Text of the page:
Beijing: We could have kicked out nations illegally occupying S. China Sea islands

Beijing: We could have kicked out nations illegally occupying S. China Sea islands
China could have used force to expel nations illegally occupying its islands in the South China Sea, but instead is showing restraint, a top Chinese diplomat has said about the vexed territorial dispute.

Vice Foreign Minister Liu Zhenmin was speaking about the Spratly Islands, an archipelago where overlapping claims by China, Vietnam, the Philippines, Malaysia, Taiwan and Brunei are increasingly creating tensions.

"The Chinese government has the right and the ability to recover the islands and reefs illegally occupied by neighboring countries," Liu said Tuesday in Beijing, without naming any particular country.

"But we haven't done this. We have maintained great restraint with the aim to preserve peace and stability in the South China Sea," he added.

Of the five nations involved in the territorial disputes, only Brunei has no military fortifications on the Spratly islands.

China’s has been seeking to strengthen its claim to the islands by reclaiming several reefs in the archipelago and building infrastructure there. Other countries have regularly voiced concern about China’s actions.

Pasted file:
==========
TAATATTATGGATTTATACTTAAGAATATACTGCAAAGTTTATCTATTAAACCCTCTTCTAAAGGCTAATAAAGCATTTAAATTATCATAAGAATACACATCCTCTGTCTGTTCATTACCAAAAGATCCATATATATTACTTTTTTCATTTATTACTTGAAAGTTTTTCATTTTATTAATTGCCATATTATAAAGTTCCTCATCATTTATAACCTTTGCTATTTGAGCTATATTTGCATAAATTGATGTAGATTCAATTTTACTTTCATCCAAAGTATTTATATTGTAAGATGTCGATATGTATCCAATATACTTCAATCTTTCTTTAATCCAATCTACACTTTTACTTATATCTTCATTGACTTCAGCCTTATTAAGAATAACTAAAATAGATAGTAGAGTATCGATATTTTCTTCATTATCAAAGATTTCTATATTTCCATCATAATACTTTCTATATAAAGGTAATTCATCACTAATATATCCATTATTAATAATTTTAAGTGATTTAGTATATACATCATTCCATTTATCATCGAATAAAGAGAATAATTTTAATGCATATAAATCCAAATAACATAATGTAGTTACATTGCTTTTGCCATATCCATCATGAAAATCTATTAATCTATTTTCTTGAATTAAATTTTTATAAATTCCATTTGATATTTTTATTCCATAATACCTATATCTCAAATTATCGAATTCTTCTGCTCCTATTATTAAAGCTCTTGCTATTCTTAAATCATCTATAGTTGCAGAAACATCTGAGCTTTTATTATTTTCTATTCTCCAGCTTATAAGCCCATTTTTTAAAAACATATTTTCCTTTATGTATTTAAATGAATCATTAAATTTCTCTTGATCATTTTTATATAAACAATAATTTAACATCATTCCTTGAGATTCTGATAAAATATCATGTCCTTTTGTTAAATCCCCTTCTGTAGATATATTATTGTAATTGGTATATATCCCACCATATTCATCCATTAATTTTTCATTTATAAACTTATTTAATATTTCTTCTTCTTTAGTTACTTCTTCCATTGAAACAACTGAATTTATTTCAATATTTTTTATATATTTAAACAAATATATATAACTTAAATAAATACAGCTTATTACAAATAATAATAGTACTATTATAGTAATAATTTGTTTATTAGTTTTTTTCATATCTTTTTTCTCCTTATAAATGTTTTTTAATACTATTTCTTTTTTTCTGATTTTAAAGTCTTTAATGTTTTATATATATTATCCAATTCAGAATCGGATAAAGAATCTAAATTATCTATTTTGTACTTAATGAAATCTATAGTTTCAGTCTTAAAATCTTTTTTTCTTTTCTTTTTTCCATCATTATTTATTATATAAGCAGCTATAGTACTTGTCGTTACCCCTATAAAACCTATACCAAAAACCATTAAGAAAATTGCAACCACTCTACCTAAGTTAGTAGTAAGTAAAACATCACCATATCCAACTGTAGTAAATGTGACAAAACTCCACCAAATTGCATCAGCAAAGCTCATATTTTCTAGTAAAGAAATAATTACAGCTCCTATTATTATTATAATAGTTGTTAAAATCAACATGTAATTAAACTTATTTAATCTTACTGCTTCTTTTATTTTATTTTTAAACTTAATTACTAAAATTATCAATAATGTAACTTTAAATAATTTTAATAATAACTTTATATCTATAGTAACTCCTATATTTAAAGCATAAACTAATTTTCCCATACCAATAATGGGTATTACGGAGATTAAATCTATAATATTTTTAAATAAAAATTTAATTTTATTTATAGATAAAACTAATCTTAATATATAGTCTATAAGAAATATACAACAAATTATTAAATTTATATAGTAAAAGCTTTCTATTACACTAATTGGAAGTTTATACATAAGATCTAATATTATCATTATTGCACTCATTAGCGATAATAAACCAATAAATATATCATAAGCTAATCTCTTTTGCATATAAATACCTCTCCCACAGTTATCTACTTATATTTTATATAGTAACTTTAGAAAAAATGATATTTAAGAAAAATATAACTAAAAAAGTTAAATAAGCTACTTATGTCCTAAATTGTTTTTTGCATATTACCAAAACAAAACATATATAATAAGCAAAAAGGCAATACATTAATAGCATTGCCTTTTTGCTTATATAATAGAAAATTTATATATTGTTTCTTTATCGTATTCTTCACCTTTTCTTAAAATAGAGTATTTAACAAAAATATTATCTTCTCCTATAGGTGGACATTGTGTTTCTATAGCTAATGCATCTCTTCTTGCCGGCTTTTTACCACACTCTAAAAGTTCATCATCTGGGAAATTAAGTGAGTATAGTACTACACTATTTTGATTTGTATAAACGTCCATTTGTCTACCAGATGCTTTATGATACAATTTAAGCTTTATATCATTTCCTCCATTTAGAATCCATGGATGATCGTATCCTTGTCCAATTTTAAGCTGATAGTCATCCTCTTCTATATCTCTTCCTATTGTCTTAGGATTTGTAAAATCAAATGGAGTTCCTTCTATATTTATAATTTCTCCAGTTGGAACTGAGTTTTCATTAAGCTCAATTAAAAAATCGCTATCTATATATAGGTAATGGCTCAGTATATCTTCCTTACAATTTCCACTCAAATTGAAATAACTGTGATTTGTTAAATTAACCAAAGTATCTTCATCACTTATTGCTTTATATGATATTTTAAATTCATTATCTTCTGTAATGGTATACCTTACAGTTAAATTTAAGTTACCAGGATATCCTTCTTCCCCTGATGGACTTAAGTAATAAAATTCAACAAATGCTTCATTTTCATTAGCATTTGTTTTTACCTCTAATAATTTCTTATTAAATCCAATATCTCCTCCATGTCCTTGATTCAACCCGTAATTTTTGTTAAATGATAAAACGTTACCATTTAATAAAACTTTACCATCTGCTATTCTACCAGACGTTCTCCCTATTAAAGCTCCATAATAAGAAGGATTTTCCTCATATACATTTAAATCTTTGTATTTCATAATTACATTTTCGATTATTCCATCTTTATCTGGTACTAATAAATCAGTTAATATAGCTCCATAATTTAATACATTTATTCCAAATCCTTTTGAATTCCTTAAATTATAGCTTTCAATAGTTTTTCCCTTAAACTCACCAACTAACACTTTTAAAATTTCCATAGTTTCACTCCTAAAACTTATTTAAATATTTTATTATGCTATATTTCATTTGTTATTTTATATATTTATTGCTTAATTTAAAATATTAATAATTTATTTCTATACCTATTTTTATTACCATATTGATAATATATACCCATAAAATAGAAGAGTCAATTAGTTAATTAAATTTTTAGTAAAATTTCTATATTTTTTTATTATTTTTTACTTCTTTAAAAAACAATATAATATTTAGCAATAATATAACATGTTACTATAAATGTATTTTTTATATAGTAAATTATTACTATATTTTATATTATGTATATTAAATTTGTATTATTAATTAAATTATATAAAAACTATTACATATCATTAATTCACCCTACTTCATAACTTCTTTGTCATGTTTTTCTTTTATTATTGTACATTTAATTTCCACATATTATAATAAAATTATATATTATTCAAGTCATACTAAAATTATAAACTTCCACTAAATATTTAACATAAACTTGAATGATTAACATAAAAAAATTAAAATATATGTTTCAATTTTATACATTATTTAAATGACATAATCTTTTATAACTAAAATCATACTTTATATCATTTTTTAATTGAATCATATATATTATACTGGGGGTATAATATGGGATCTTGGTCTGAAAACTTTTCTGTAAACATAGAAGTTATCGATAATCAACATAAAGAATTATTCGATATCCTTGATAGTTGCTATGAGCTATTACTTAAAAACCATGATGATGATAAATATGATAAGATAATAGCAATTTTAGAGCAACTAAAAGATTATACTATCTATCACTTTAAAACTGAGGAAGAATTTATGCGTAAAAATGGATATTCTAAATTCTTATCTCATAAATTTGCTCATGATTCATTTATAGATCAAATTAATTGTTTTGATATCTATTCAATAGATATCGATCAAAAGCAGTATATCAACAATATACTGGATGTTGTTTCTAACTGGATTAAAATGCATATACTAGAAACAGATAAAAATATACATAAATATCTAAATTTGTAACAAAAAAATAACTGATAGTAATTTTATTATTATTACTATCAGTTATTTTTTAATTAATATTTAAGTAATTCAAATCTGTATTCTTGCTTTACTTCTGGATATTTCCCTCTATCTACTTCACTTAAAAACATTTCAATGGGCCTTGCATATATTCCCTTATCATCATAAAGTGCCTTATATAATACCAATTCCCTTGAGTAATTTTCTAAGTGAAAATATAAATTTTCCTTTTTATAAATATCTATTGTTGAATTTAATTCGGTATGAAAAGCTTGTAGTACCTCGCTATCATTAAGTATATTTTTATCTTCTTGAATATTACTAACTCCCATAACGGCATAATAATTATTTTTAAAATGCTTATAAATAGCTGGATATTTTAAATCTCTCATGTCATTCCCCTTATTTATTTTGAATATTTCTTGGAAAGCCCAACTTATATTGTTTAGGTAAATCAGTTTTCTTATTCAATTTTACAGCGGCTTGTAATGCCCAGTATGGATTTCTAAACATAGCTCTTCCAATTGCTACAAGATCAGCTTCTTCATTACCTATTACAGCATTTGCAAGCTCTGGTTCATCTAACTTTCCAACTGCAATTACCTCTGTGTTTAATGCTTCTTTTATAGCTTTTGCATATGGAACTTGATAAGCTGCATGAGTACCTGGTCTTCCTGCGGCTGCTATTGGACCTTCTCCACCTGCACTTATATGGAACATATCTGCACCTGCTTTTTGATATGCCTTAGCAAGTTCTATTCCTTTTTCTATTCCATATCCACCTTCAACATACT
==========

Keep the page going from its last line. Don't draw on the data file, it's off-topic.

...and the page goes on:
"We have a country that is building 3 kilometer-long airstrips and port facilities, supposedly for its coast guard," Malaysian Deputy Prime Minister Ahmad Zahid Hamidi said during the opening of a party congress in the Malaysian city of Kota Kinabalu on Saturday.

"Does this make sense when that country's mainland is more than 3,000 kilometers away?"

Critics say China is preparing the artificial islands as military outposts. The long runways are needed to host heavier warplanes, they argue. China insists that civilian development is its primary goal in the disputed area.

"Actually, the larger they are, the more civilian benefits they will bring," Liu said, adding that the rescue effort after the disappearance of Malaysian Airlines flight MH370 last year demonstrated a lack of capabilities in the South China Sea.

Controlling the Spratlys is a key to controlling waterways through which $5 trillion in ship-borne trade passes every year, mostly to and from China. There is also the issue of natural resources, which each country wants to claim as exclusively their own. The South China Sea is a rich but dwindling source of fish and is believed to have large reserves of hydrocarbons under its seabed.

The US is challenging China’s claim to the islands by sending its warships and warplanes through the space Beijing insists is under its sovereignty. Washington says it has every right to sail and fly through international waters and airspace. China says it considers such actions provocative.